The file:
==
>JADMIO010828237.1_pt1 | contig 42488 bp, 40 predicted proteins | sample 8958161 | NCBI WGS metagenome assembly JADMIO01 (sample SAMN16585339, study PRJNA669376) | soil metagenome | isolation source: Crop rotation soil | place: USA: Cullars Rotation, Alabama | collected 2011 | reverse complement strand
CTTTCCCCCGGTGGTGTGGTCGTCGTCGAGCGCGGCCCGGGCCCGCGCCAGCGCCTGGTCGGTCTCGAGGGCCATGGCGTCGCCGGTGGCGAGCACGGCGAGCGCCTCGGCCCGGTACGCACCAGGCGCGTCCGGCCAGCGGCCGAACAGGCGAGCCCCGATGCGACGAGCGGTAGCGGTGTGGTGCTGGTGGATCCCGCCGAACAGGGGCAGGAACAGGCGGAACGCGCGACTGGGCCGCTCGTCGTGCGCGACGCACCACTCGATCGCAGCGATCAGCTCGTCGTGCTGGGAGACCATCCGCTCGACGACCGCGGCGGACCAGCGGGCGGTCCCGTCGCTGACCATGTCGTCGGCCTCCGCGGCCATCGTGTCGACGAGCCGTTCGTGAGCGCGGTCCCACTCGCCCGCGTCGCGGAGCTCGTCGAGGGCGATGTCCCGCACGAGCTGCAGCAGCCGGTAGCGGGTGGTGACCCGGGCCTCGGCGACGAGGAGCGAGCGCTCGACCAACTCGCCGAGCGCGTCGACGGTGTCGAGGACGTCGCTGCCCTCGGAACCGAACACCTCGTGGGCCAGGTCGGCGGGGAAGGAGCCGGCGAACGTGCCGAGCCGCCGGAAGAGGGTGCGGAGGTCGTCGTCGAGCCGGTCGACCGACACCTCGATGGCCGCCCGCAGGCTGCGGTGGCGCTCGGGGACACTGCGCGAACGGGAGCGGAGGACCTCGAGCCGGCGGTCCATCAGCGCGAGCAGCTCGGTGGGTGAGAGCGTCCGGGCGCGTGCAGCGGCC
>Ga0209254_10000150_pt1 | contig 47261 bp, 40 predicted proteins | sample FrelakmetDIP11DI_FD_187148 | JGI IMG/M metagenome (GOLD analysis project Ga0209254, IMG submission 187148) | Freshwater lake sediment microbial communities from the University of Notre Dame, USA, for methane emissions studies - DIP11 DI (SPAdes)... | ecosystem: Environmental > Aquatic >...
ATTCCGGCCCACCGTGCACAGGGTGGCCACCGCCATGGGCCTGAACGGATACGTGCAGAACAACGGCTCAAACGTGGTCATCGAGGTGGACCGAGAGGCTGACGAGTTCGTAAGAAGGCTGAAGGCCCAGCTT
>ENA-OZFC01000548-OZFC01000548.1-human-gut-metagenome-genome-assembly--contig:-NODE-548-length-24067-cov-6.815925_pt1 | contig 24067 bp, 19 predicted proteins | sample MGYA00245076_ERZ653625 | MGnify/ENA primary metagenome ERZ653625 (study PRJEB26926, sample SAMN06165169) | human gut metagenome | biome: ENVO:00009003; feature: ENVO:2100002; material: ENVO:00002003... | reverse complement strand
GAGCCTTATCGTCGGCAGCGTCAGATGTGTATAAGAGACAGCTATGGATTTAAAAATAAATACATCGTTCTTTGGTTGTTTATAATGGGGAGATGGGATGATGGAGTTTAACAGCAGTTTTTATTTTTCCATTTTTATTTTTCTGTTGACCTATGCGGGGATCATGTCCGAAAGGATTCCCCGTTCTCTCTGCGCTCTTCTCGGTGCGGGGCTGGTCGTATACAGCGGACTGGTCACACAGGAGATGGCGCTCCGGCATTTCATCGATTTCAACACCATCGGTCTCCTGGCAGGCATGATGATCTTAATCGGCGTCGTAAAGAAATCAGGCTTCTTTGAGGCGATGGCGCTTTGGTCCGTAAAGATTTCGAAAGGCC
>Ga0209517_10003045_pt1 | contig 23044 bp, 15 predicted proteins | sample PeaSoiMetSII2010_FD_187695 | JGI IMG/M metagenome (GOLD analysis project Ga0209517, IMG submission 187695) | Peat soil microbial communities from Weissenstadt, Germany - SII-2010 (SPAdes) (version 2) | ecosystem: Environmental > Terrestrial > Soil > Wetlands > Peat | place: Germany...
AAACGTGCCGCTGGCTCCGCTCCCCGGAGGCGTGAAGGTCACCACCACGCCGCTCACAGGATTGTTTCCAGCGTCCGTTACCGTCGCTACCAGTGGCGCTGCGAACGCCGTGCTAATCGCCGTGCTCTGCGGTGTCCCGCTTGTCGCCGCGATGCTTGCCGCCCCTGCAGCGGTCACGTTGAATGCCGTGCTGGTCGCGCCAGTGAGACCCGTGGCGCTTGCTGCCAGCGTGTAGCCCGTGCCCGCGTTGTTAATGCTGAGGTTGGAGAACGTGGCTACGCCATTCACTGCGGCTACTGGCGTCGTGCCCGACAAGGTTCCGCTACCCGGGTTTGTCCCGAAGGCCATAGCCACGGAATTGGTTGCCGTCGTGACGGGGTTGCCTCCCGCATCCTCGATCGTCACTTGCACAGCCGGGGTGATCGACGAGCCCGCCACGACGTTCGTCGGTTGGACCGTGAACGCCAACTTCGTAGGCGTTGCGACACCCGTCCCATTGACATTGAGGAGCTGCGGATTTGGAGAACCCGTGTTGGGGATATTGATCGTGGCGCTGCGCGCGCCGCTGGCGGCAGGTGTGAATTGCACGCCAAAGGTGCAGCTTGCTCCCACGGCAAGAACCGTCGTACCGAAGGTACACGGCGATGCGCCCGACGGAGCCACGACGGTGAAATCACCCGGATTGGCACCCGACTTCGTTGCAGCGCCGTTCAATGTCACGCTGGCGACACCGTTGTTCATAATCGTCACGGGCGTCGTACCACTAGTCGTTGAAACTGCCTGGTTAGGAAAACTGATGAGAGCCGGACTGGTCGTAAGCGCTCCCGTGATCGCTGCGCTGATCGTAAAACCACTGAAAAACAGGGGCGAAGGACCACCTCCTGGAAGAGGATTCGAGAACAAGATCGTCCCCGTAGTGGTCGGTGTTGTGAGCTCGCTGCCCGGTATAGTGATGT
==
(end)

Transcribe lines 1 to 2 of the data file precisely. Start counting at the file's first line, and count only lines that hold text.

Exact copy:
>JADMIO010828237.1_pt1 | contig 42488 bp, 40 predicted proteins | sample 8958161 | NCBI WGS metagenome assembly JADMIO01 (sample SAMN16585339, study PRJNA669376) | soil metagenome | isolation source: Crop rotation soil | place: USA: Cullars Rotation, Alabama | collected 2011 | reverse complement strand
CTTTCCCCCGGTGGTGTGGTCGTCGTCGAGCGCGGCCCGGGCCCGCGCCAGCGCCTGGTCGGTCTCGAGGGCCATGGCGTCGCCGGTGGCGAGCACGGCGAGCGCCTCGGCCCGGTACGCACCAGGCGCGTCCGGCCAGCGGCCGAACAGGCGAGCCCCGATGCGACGAGCGGTAGCGGTGTGGTGCTGGTGGATCCCGCCGAACAGGGGCAGGAACAGGCGGAACGCGCGACTGGGCCGCTCGTCGTGCGCGACGCACCACTCGATCGCAGCGATCAGCTCGTCGTGCTGGGAGACCATCCGCTCGACGACCGCGGCGGACCAGCGGGCGGTCCCGTCGCTGACCATGTCGTCGGCCTCCGCGGCCATCGTGTCGACGAGCCGTTCGTGAGCGCGGTCCCACTCGCCCGCGTCGCGGAGCTCGTCGAGGGCGATGTCCCGCACGAGCTGCAGCAGCCGGTAGCGGGTGGTGACCCGGGCCTCGGCGACGAGGAGCGAGCGCTCGACCAACTCGCCGAGCGCGTCGACGGTGTCGAGGACGTCGCTGCCCTCGGAACCGAACACCTCGTGGGCCAGGTCGGCGGGGAAGGAGCCGGCGAACGTGCCGAGCCGCCGGAAGAGGGTGCGGAGGTCGTCGTCGAGCCGGTCGACCGACACCTCGATGGCCGCCCGCAGGCTGCGGTGGCGCTCGGGGACACTGCGCGAACGGGAGCGGAGGACCTCGAGCCGGCGGTCCATCAGCGCGAGCAGCTCGGTGGGTGAGAGCGTCCGGGCGCGTGCAGCGGCC